Review of “A Brief History of Time” by Stephen Hawking

Title: A Brief History of Time
Author: Stephen Hawking
Genre: Science, Nonfiction
Length: 5 hours 46 minutes
Published: 2012, Phoenix Books (originally published 1988)
My Grade: 3.5 out of 5

GOODREADS’ DESCRIPTION

Stephen Hawking is one of the world’s leading cosmologists and is widely regarded as the most brilliant theoretical physicist since Einstein. Although he has been widely published within his specialized field, A Brief History of Time is the first work he has written for the non-mathematical layman. In it he explores the outer reaches of our knowledge of astrophysics and the nature of time and the universe. The result is a revelation: a book that not only serves as an introduction to today’s most important theories on the cosmos but affords a unique opportunity to experience one of the most imaginative and influential thinkers of our age.

Confined to a wheelchair for the last twenty years by a motor-neurone disease, Professor Hawking is best known for his work on black holes. But here he turns his mind to the biggest question of all: the search for a unified theory that combines general relativity and quantum mechanics.

Always in the clearest, most accessible terms, Stephen Hawking reviews the great theories of the cosmos. From Galileo and Newton to Einstein and Poincaré, and then moves on into deepest space for the greatest intellectual adventure of all. Could time run backwards? Will a “no boundary” universe replace the big bang theory? What happens in a universe with eleven dimensions? These are just some of the questions considered with devastating lucidity and brilliance in A Brief History of Time, a work that is bound to become a classic of its kind.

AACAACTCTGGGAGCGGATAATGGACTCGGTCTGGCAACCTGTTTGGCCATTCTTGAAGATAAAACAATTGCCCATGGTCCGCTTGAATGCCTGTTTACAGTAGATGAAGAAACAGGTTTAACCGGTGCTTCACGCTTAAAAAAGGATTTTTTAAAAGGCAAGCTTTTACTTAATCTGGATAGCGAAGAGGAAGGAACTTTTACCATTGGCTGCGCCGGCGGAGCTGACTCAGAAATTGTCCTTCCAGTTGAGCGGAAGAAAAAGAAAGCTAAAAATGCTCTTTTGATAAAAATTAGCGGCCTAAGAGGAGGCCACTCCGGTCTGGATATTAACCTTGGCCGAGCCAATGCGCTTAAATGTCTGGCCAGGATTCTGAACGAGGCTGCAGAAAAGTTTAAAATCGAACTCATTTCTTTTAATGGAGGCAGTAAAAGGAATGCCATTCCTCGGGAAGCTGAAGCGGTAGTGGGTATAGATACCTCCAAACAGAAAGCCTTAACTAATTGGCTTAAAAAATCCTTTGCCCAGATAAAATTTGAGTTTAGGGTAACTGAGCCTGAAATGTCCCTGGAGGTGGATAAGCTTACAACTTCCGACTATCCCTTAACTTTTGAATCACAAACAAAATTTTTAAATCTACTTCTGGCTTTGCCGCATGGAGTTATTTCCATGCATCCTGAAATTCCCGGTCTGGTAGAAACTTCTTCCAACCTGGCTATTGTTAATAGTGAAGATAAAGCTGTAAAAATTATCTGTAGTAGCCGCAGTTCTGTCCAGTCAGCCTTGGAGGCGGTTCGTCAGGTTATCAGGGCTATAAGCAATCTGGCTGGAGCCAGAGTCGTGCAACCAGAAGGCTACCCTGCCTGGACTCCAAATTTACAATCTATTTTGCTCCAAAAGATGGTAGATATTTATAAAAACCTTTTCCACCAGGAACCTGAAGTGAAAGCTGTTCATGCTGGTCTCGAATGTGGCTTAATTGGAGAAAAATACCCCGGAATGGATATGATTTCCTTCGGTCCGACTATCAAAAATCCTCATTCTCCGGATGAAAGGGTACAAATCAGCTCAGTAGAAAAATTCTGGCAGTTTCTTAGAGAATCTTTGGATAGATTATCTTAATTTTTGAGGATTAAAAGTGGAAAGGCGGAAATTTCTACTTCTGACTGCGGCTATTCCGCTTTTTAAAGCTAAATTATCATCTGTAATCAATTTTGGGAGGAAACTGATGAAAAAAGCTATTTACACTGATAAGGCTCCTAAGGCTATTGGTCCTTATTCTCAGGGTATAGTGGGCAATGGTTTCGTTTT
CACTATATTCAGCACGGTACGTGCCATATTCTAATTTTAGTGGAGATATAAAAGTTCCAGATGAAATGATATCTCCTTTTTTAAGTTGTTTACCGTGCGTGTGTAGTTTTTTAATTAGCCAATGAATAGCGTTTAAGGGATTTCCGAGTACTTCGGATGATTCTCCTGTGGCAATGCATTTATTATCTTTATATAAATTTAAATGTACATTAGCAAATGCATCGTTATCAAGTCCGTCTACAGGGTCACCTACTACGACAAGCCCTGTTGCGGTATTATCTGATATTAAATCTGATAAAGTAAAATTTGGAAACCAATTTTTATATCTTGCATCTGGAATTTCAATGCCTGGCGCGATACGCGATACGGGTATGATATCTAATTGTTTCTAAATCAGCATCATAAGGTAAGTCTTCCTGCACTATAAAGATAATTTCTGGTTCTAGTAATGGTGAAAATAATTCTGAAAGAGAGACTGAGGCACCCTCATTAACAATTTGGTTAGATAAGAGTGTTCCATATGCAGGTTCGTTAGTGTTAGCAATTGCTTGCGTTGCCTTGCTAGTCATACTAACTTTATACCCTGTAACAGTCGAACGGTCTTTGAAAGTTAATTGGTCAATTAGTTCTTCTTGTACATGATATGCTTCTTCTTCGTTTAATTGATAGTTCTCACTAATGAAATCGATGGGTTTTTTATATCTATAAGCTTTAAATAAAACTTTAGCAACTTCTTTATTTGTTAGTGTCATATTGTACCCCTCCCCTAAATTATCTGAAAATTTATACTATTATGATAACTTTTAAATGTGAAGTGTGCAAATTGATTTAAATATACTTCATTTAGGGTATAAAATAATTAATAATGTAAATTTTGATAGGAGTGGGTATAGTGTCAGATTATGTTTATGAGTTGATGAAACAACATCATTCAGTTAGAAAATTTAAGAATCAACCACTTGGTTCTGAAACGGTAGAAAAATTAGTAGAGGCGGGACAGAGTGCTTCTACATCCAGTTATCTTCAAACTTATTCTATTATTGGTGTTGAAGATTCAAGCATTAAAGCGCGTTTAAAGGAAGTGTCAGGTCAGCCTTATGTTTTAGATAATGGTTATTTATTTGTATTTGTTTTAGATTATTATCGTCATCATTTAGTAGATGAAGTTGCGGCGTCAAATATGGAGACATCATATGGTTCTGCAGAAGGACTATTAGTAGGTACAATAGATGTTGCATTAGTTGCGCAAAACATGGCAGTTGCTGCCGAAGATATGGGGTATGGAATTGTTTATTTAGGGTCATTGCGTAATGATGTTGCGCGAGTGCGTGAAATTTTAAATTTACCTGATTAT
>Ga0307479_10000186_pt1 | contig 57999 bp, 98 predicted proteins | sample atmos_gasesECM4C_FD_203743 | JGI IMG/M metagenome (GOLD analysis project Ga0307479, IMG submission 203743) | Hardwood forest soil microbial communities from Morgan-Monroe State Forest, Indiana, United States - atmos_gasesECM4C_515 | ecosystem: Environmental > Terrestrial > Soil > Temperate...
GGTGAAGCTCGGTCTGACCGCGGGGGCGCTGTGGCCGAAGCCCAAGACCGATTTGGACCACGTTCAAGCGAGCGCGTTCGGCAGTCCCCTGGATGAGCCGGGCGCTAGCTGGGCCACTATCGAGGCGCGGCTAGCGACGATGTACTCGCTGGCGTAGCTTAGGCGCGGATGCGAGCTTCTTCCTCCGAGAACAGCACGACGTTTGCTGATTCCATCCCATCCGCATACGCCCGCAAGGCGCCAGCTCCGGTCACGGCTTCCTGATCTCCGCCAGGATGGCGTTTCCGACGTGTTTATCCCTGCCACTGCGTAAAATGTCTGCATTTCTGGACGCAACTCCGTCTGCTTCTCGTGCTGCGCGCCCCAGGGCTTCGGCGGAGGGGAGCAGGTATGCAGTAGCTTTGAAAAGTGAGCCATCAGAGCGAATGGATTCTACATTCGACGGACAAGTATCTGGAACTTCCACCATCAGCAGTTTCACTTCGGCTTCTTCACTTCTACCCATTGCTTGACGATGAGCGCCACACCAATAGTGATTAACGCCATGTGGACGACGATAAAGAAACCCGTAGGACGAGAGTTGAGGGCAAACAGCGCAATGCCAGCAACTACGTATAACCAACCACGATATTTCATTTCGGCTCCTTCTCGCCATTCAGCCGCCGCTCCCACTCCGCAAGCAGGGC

MY REVIEW

I feel that my grade for this book is not fair. But the truth is that I did not connect with the narrator (and no, it’s not THE Michael Jackson). I have never zoned out so easily during an audiobook before. It might be because of the narrator or because I’ve had so much else to think about the past week. In either case, I will reread this at one point. I feel that this book has so much more to give me than what I got.

It’s been more than 30 years since it was originally published and there has happened a lot since then. But nothing is outdated and it still feels very relevant.

I really like that Hawking involves god in all of this. I’m not a believer myself, but I do like that he as a scientist at least tries to see where such a person possibly could fit in our cosmos.

I have now listened to his first and last scientific book and both are without any formulas or mathematics in it which is great! The universe is complicated as it is. And many ideas and theories are far beyond my reach of understanding. But at least now I’m aware of some theories that I can read more about now.

I believe that the grade should be at least one more than 3.5. But my gut tells me 3.5 right now and I always go with it.

Review of “Brief Answers to the Big Questions” by Stephen Hawking

Title: Korta svar på stora frågor (Brief Answers to the Big Questions)
Author: Stephen Hawking
Genre: Science, Nonfiction